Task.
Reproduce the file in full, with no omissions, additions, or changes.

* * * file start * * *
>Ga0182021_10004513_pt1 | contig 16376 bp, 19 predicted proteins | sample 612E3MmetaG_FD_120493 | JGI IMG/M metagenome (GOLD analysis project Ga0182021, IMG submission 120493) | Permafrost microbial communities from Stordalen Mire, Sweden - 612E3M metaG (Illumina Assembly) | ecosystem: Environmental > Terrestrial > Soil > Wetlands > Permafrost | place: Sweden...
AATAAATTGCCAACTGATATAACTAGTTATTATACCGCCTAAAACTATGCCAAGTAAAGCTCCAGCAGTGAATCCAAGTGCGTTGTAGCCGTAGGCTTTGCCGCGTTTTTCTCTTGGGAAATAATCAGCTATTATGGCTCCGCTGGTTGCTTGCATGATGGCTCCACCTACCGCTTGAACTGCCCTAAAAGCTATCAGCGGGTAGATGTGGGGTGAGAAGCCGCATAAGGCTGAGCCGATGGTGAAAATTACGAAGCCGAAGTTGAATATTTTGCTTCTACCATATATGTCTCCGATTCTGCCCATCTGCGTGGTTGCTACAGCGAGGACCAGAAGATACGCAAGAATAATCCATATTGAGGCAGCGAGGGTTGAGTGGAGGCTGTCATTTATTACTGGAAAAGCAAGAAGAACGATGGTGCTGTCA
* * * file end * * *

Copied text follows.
>Ga0182021_10004513_pt1 | contig 16376 bp, 19 predicted proteins | sample 612E3MmetaG_FD_120493 | JGI IMG/M metagenome (GOLD analysis project Ga0182021, IMG submission 120493) | Permafrost microbial communities from Stordalen Mire, Sweden - 612E3M metaG (Illumina Assembly) | ecosystem: Environmental > Terrestrial > Soil > Wetlands > Permafrost | place: Sweden...
AATAAATTGCCAACTGATATAACTAGTTATTATACCGCCTAAAACTATGCCAAGTAAAGCTCCAGCAGTGAATCCAAGTGCGTTGTAGCCGTAGGCTTTGCCGCGTTTTTCTCTTGGGAAATAATCAGCTATTATGGCTCCGCTGGTTGCTTGCATGATGGCTCCACCTACCGCTTGAACTGCCCTAAAAGCTATCAGCGGGTAGATGTGGGGTGAGAAGCCGCATAAGGCTGAGCCGATGGTGAAAATTACGAAGCCGAAGTTGAATATTTTGCTTCTACCATATATGTCTCCGATTCTGCCCATCTGCGTGGTTGCTACAGCGAGGACCAGAAGATACGCAAGAATAATCCATATTGAGGCAGCGAGGGTTGAGTGGAGGCTGTCATTTATTACTGGAAAAGCAAGAAGAACGATGGTGCTGTCA